Homecoming Weekend Open House for Prospective Students

Prospective students, their families, and friends, were on campus this past Saturday, October 14, for an Open House that was timed to coincide with Homecoming Weekend. English Major Melissa Pawley joined me on an overcast and blustery morning and together we managed not only to keep our display board from blowing away but also to engage with a fair number of students from Pennsylvania, Connecticut, Rhode Island, and right here in Maine. After our hour on the campus mall, we walked folks over to Neville, sat them down on the comfy couches in the Wicks Room, and enjoyed a wide-ranging and informative conversation on everything from writing concentrations and career paths to meal plans and extra-curricular activities. Melissa is the eleventh member of her extended family to attend UMaine, and I learned a lot about the undergraduate experience from listening to her answer student and parent questions. The next Open House is scheduled for November 17, 2017. If you are aware of students who might be willing to help as Melissa has, please have them contact me at <>.

Advising Calendar: Spring 2018 Registration Opens Today

Graduate students and undergraduates who have earned ninety-five (95) credits or more will be able to begin enrolling in Spring 2018 courses a week from today, October 23. To aid in the process of course selection, an expanded (relative to Maine Street) course description packet has been uploaded to the English Department website. Faculty are encouraged to review the descriptions for accuracy. Student Records provides an enrollment checklist here, and CLAS maintains an excellent Advising and Academic Services Center. Hardcopies of the “directions for registration” are in faculty mailboxes as of this morning.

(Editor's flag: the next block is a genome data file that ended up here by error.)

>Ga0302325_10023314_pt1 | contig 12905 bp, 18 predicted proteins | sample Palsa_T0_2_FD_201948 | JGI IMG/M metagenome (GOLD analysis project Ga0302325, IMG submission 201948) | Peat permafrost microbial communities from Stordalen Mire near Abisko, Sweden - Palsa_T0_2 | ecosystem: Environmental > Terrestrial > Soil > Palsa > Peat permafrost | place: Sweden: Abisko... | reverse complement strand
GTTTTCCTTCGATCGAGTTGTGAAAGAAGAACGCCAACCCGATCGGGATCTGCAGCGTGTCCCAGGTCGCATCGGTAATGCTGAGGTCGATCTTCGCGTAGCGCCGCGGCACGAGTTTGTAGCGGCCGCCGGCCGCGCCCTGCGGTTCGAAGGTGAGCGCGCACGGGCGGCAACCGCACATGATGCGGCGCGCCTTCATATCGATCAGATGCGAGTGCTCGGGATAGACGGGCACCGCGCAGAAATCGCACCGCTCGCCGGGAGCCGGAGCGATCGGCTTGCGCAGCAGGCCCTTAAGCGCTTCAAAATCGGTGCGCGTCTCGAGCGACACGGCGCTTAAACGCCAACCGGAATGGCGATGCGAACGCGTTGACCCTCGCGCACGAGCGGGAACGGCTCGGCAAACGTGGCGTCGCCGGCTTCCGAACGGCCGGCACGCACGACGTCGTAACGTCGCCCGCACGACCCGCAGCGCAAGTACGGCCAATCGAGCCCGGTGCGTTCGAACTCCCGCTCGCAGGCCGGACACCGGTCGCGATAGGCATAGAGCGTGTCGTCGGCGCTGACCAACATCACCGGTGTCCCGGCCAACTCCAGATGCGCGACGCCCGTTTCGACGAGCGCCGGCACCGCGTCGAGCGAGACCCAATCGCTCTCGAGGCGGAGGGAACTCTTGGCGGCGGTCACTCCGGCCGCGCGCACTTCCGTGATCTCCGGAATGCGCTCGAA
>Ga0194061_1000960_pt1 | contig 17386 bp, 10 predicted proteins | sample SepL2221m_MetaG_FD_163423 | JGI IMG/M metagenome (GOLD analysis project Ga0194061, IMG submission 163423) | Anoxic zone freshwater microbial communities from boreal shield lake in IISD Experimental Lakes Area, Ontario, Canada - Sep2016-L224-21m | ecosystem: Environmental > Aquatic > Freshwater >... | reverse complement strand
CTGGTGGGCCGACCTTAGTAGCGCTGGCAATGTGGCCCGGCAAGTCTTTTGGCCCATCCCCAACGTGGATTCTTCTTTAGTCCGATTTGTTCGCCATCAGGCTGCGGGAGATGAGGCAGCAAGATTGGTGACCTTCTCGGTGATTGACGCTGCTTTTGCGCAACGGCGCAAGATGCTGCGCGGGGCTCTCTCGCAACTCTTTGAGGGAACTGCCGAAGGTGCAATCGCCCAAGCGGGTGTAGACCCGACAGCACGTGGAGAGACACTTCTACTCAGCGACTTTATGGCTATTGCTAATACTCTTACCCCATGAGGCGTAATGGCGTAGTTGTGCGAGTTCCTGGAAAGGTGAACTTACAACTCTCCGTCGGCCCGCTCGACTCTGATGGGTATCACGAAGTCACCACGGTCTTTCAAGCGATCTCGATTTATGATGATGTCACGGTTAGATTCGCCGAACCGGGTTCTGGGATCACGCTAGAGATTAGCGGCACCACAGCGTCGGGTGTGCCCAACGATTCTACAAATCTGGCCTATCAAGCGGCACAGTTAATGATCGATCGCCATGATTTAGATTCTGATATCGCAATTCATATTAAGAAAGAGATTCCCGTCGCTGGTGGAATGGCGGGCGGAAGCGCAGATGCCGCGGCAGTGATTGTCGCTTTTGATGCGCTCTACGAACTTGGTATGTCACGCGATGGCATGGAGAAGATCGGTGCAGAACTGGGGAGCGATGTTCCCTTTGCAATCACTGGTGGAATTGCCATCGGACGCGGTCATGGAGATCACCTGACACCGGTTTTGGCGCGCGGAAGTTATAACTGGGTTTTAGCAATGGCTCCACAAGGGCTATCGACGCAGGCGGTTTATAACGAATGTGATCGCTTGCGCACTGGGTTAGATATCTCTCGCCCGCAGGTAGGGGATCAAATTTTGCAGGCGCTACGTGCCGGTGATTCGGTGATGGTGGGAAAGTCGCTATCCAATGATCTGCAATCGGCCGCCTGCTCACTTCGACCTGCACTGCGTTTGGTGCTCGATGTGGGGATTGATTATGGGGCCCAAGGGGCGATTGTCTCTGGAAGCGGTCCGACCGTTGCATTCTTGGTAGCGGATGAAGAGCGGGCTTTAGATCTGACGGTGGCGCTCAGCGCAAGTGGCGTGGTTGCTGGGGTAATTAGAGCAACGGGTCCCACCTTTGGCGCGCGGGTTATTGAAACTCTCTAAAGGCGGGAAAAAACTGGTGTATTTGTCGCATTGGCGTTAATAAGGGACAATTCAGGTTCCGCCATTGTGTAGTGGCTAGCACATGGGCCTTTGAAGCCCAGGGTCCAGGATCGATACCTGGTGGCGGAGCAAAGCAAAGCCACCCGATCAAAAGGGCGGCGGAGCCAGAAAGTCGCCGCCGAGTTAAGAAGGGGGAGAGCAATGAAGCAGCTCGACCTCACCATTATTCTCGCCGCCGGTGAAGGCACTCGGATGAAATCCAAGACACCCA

Here in the office, we’ll be directing students with queries to their assigned advisors. Please take a moment to review your MaineStreet advising page and to communicate with advisees regarding your expanded office hours between now and November 15. If you “cc”, that will help us keep students informed about your availability.

Two Announcements from Caroline Bicks

Caroline asked that I include the following announcements in this week’s bulletin, which I’m happy to do. First off, please update your calendars to reflect the fact that the Inaugural Stephen E. King Chair lecture, originally scheduled for October 25th, has been postponed indefinitely. Caroline will update the department when it has been rescheduled. And secondly, in her own words:

On Sunday, November 12th, I’ll be leading a talk back after the 2:00 matinee of A Midsummer Night’s Dream being directed by Marcia Douglas in Hauck auditorium. Joining me will be Pier Carlo Talenti (former director of new play development at Center Theatre Group in Los Angeles) and Toby Bercovici (visiting assistant professor of Theater at Colby College). I’d appreciate it if you could pass this opportunity along to your students. Food and drink provided!